Many have seen the awe-inspiring beauty of the Vatican but few can imagine the Vatican before Christianity. When we talk about the ‘Vatican’, we all think about the hill on which stands the Vatican City, the headquarters of the Catholic Church – and the most recent pope on the spot of the burial of the first pope – St Peter. Therefore, automatically, we associate the name ‘Vatican’ with the Catholic Church, the world famous Museums, and the Sistine Chapel. However, in pre-Christian times, which means before the second half of the I century AD, ‘Vatican’ indicated an area on the right bank of the Tiber which extended from the Janiculum hill to Monte Mario, with the Vatican hill itself at its centre.
This territory was called ‘Ager Vaticanus’ and was farmed since the early period. According to Cicero though, it was considered very poor land, and apparently the wine that came from it was greatly disparaged! The area was not surrounded by the city walls, therefore it was considered part of Rome’s suburbs. As the centuries went by, it was occupied by private villas which were gradually acquired by various emperors, together with funeral monuments, mausoleums, small tombs as well as altars to pagan gods of all kinds of polytheistic religions.
In the year 40 AD, Emperor Caligula (see post most evil Roman Emperor?), on the left side of the hill, started construction of a circus which, later, was completed by Nero, his nephew. The Circus Gaii et Neronis, as it was officially called, was known commonly as the Circus of Nero. The Vatican obelisk, today standing at the centre of St. Peter Square, was originally taken by Caligula from Heliopolis, Egypt, to decorate the spina of his circus. In Nero’s time, this area became the site of martyrdom of many Christians after the great fire of Rome, which occurred in 64 AD. According to an ancient tradition, it was in this circus that Saint Peter was crucified upside down.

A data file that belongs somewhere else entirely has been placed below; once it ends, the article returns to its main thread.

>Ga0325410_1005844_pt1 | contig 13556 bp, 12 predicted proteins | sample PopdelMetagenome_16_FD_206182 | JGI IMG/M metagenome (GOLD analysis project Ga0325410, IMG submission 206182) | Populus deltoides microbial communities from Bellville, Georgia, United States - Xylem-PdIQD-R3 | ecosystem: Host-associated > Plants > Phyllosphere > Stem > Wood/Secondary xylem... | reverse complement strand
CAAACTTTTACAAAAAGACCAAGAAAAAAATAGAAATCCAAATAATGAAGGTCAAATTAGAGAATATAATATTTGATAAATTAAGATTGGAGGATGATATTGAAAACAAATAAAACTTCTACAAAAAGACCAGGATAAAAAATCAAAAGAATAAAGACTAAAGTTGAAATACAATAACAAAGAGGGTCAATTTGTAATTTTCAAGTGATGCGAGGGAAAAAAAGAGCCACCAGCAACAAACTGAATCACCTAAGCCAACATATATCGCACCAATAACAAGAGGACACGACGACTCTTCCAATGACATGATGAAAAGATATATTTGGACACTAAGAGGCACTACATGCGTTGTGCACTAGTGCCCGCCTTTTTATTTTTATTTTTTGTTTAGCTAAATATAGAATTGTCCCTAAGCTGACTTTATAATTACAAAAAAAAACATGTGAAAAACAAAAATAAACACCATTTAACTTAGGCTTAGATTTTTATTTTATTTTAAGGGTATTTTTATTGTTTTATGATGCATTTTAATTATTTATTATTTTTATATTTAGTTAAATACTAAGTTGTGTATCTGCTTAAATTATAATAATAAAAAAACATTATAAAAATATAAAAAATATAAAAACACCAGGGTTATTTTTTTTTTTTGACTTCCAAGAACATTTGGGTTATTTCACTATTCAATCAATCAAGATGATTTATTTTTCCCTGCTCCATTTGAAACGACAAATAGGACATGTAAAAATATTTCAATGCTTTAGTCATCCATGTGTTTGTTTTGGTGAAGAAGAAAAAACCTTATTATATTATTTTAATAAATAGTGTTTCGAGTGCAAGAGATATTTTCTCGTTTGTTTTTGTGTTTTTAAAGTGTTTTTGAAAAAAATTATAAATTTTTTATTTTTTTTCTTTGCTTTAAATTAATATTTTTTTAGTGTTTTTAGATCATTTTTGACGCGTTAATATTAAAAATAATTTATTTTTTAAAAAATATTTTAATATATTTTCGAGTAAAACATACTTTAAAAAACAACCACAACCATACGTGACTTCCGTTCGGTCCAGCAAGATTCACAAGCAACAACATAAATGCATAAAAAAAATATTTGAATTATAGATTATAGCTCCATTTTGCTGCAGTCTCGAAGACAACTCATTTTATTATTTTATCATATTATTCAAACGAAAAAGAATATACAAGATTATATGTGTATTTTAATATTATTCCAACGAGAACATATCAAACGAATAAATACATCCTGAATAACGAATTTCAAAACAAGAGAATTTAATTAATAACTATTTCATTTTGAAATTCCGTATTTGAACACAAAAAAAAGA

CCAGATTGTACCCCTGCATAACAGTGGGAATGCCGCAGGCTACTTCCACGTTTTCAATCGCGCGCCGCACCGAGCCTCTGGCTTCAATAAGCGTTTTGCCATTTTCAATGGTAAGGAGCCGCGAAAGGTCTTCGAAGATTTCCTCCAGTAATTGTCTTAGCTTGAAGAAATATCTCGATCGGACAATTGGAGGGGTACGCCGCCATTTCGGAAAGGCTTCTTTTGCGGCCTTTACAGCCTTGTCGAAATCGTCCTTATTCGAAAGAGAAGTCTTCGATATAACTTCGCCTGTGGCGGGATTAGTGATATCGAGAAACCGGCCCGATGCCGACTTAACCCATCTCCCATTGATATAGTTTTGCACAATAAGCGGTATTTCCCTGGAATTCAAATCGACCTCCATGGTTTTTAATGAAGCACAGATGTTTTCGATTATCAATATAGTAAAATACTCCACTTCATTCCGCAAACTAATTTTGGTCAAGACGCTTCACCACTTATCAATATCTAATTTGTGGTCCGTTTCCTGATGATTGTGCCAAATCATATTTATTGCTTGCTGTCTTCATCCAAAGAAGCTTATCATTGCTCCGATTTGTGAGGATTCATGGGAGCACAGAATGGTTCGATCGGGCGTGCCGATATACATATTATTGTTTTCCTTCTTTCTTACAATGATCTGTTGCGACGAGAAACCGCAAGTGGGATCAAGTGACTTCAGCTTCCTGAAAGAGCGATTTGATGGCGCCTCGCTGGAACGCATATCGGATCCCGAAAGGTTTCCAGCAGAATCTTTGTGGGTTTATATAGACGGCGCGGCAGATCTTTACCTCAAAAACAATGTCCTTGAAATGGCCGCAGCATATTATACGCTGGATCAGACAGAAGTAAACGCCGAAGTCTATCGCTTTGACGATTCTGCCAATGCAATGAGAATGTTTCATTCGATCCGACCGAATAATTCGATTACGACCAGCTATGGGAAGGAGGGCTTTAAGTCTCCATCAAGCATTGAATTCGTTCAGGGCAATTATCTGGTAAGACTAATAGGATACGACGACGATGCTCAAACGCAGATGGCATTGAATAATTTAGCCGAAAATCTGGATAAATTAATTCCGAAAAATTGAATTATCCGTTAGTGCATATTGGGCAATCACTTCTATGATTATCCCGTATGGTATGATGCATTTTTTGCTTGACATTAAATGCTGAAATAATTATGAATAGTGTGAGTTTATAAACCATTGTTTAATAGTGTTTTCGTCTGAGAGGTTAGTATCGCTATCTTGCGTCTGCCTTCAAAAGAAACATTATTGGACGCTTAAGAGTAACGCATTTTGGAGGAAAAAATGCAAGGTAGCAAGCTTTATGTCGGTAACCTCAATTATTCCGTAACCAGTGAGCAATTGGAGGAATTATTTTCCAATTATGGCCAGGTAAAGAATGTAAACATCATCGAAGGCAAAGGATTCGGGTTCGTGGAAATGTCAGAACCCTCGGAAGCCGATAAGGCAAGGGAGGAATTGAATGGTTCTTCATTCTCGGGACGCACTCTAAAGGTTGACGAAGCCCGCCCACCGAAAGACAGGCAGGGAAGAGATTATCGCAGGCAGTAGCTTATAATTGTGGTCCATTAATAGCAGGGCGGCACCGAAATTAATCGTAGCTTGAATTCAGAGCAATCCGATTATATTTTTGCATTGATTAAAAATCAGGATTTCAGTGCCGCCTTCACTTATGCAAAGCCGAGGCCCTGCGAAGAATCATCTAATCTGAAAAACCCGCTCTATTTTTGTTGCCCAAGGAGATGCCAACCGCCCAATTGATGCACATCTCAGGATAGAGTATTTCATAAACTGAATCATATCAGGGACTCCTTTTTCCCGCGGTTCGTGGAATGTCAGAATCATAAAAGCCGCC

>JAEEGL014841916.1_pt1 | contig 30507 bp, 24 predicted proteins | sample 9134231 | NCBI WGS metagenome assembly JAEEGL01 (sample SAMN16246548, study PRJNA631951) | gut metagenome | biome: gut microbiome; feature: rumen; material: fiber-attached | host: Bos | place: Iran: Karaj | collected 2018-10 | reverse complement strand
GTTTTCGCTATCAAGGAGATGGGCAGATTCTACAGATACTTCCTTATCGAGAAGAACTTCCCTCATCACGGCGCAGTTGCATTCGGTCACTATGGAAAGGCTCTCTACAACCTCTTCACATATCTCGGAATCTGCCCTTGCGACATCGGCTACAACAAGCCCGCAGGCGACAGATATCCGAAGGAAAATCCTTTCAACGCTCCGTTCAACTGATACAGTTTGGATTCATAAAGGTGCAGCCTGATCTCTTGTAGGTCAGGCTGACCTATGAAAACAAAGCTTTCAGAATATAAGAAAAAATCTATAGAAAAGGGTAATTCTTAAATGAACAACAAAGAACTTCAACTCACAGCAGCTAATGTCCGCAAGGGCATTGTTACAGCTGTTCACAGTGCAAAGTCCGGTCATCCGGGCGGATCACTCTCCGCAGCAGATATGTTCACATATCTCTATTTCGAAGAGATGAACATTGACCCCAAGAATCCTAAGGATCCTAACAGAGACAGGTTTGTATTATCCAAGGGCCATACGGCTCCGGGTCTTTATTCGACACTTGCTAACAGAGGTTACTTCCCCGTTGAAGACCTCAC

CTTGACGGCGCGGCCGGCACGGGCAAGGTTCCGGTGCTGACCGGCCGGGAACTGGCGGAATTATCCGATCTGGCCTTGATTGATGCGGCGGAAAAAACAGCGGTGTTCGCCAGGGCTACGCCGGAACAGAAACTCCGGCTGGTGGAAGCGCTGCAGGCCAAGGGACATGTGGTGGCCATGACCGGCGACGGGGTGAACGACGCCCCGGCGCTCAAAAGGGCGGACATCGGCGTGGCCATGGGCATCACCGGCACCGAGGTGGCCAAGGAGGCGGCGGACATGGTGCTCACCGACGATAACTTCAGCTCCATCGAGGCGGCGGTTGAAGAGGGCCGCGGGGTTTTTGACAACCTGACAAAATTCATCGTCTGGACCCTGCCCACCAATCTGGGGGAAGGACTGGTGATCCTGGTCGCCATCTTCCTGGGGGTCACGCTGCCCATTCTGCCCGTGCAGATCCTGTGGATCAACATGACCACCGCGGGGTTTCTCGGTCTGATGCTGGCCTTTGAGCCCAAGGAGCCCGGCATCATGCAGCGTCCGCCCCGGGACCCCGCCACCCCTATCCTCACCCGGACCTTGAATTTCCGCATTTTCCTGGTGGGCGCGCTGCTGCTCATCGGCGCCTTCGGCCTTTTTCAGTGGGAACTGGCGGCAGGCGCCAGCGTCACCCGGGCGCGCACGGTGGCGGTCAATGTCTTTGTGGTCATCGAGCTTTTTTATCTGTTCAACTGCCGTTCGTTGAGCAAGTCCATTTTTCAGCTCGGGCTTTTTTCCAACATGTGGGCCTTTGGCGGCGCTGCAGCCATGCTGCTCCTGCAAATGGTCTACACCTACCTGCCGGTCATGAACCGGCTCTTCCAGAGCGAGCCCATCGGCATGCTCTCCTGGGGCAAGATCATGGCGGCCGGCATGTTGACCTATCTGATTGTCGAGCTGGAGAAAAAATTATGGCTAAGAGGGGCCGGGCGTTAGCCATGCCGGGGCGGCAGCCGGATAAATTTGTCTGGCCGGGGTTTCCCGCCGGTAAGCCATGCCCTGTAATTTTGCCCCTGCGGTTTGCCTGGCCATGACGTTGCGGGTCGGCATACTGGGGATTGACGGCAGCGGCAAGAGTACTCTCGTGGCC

Let’s look at the etymology of the name ‘Vaticanus’. Varro, in the I century BC, believed that ‘Vaticanus’ came from the name of a god, Deus Vaticanus, protector of the lands, inspirer of prophetic powers (hence ‘vaticinium’= prophecy). Originally, this word probably derived from the Etruscan name of a pre-Roman settlement on the hill, which must have been ‘Vatica’, or ‘Vaticum’, of which all trace is lost.
By looking at the history of this hill, we cannot fail to notice the fact that since the early days of Rome it has been a place connected with the divine in all its aspects: the god Vaticanus, the emperors, who considered themselves as living gods, and later the Christian martyrs such as Saint Peter witnessing to the One True God. It is rather amusing to see how times change, but geographic culture and traditions have remained the same. The Vatican hill for millennia has been, and still is, one of those special places in this world where the divine ‘mingles’ and interacts with humanity. Again fitting that this is the home of the religion that professes the Divine Essence and the human essence being in the one person of Jesus Christ. Rome is privileged enough to include many of these special ‘meeting points’. Not without reason it was called the ‘Eternal City’. ‘Eternal’, because chosen by ‘the gods’ to rule over the world for the eternity!